Individuals who are enrolled in Medicare Part A and/or Part B who find that they would like additional coverage have a wealth of options available to them. A wide range of Medicare supplements can help to offset your out of pocket costs, and each brings their own set of benefits and premiums to the table. Those who are looking for slightly more coverage than what Original Medicare offers without having to pay a large monthly premium may be interested in Part N.
How Coverage Works
American citizens or legal residents age 65 and older are entitled to Medicare Part A and/or Part B. These two plans are called Original Medicare, and together they work to provide a basic level of benefits toward hospital stays, skilled nursing facility care, durable medical equipment, and more. While these plans can help those on a fixed income to more easily afford their medical care, most participants are left with out of pocket expenses.
Supplement plans like Part N are designed to contribute toward the cost of these extra charges, and this set of benefits is very specific in the ways in which it provides coverage. In general, Part N will pay toward your Part A hospital coinsurance and charges incurred up to one year after benefits are exhausted, as well as your Part A deductible and skilled nursing facility care coinsurance.
One of the unique elements of Part N’s benefits comes with the coverage provided toward Part B coinsurance and copayments. After an individual pays a $20 copay for some office visits and a $50 copay for hospital visits that do not require admission, Part N will pick up the remainder of the associated fees.
Enrolling In Part N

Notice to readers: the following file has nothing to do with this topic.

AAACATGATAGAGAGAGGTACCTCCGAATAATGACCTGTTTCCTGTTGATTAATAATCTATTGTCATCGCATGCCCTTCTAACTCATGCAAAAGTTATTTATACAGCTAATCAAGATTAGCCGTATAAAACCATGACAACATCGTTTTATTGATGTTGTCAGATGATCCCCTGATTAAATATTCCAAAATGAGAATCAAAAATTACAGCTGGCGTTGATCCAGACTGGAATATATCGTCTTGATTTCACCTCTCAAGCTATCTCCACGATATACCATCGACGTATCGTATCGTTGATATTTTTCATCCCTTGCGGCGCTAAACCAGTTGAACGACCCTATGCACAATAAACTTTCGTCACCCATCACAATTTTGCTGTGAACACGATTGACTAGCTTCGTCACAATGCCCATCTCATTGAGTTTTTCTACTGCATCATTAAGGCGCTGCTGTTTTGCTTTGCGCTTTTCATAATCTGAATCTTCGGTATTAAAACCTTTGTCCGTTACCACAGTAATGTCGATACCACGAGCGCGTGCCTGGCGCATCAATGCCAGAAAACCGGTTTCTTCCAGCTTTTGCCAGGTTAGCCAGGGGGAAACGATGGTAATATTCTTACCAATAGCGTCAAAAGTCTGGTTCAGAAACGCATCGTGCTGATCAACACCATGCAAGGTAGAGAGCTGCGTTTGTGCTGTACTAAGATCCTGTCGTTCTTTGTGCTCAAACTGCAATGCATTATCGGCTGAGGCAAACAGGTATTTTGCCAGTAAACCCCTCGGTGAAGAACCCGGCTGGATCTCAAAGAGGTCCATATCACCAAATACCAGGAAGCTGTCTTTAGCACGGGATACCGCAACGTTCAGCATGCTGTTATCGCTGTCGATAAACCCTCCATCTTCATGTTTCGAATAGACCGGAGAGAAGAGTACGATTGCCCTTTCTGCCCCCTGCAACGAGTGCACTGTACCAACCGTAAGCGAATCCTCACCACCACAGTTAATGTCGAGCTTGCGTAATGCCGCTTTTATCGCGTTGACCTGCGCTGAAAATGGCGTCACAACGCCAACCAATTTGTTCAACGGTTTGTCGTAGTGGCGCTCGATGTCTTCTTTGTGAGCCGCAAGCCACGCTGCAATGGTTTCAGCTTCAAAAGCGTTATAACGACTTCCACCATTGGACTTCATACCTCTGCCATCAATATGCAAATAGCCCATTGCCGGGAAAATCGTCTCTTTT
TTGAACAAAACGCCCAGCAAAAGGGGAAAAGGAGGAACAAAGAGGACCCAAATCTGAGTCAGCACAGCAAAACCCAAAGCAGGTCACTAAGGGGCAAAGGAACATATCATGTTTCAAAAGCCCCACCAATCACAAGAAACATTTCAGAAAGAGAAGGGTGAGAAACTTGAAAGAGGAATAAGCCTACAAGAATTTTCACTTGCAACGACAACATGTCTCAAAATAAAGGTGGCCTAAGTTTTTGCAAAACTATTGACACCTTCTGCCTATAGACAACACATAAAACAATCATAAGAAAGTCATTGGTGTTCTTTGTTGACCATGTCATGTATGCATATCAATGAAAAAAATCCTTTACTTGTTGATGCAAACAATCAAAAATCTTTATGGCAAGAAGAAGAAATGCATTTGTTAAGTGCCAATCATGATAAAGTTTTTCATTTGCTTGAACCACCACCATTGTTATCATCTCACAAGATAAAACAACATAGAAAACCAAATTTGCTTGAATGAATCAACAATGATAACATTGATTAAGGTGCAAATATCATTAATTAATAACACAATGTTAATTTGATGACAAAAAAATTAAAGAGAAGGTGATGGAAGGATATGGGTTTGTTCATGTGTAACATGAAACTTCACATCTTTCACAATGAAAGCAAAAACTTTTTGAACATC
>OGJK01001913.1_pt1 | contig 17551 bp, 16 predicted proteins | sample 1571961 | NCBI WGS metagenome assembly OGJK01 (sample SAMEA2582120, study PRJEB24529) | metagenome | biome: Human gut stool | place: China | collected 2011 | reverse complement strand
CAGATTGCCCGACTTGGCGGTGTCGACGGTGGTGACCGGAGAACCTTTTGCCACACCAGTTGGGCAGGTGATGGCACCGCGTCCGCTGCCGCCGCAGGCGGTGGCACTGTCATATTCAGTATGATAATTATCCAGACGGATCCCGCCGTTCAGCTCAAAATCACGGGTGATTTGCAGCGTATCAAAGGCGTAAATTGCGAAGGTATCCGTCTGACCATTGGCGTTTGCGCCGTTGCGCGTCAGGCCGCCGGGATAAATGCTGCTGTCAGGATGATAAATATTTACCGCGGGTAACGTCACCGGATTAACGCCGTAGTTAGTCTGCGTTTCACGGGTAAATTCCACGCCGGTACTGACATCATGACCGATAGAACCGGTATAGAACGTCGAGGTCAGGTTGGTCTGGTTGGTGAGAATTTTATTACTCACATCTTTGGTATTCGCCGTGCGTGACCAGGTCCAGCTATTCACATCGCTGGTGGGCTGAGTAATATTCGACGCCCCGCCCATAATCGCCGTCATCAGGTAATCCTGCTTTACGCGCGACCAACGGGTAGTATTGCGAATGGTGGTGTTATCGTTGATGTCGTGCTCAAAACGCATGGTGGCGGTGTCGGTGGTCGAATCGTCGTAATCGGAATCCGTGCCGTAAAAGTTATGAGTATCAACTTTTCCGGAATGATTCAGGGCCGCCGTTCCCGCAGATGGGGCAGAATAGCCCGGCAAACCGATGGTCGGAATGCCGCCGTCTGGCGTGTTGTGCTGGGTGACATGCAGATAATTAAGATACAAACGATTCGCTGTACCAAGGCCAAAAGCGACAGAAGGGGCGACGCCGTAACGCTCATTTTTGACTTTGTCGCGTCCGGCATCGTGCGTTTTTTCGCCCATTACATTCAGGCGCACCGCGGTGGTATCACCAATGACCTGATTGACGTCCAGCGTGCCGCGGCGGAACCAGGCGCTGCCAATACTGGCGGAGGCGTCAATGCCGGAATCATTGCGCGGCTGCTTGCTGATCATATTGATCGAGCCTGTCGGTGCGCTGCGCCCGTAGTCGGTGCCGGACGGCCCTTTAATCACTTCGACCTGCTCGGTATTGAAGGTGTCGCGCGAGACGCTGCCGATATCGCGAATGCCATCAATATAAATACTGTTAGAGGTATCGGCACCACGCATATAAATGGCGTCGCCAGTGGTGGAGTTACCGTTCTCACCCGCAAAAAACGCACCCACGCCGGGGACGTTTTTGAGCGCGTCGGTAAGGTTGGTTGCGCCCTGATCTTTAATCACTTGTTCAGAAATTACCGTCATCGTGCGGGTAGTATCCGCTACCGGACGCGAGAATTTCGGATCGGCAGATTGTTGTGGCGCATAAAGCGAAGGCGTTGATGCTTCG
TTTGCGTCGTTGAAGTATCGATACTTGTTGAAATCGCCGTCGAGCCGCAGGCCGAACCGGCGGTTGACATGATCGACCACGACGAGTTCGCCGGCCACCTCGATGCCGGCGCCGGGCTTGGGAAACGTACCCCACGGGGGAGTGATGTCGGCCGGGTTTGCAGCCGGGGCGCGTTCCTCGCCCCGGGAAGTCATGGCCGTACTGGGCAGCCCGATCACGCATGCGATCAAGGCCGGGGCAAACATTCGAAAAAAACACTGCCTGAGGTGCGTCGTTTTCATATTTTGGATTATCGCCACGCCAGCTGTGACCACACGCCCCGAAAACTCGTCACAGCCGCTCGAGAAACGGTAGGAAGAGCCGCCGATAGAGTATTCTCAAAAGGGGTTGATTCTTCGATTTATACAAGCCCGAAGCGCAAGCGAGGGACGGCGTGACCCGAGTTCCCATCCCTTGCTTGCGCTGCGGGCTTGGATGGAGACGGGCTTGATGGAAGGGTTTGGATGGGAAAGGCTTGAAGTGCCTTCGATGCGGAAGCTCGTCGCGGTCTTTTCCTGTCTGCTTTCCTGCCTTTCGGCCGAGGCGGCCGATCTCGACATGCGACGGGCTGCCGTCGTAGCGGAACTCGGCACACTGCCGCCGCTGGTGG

Some Medicare supplement plans offer open enrollment with little to no underwriting, but Part N is not one of those options. You’ll find that your monthly premium could vary widely compared to others based on where you live, your age, and your overall health. Because these factors can make a huge difference in your total out of pocket cost, it’s recommended that you enroll in Medicare Part N during your Open Enrollment Period.
This time frame begins during the first day of the month you turn 65 and are also enrolled in Part B and extends for six months after that. By taking advantage of your OEP, you are guaranteed Part N benefits even if you have a pre-existing medical condition. Waiting to enroll after this time period may result in medical underwriting, which could have a large bearing on your premiums.
Depending on your specific medical needs, Medicare Part N may be a helpful addition to your Original Medicare coverage. If your monthly premiums are low and you find yourself visiting the doctor on a regular basis, this supplement could pay for itself quite easily. However, it’s best to estimate your annual medical expenses before enrolling in any additional plans to ensure that your monthly costs make sense for your individual needs.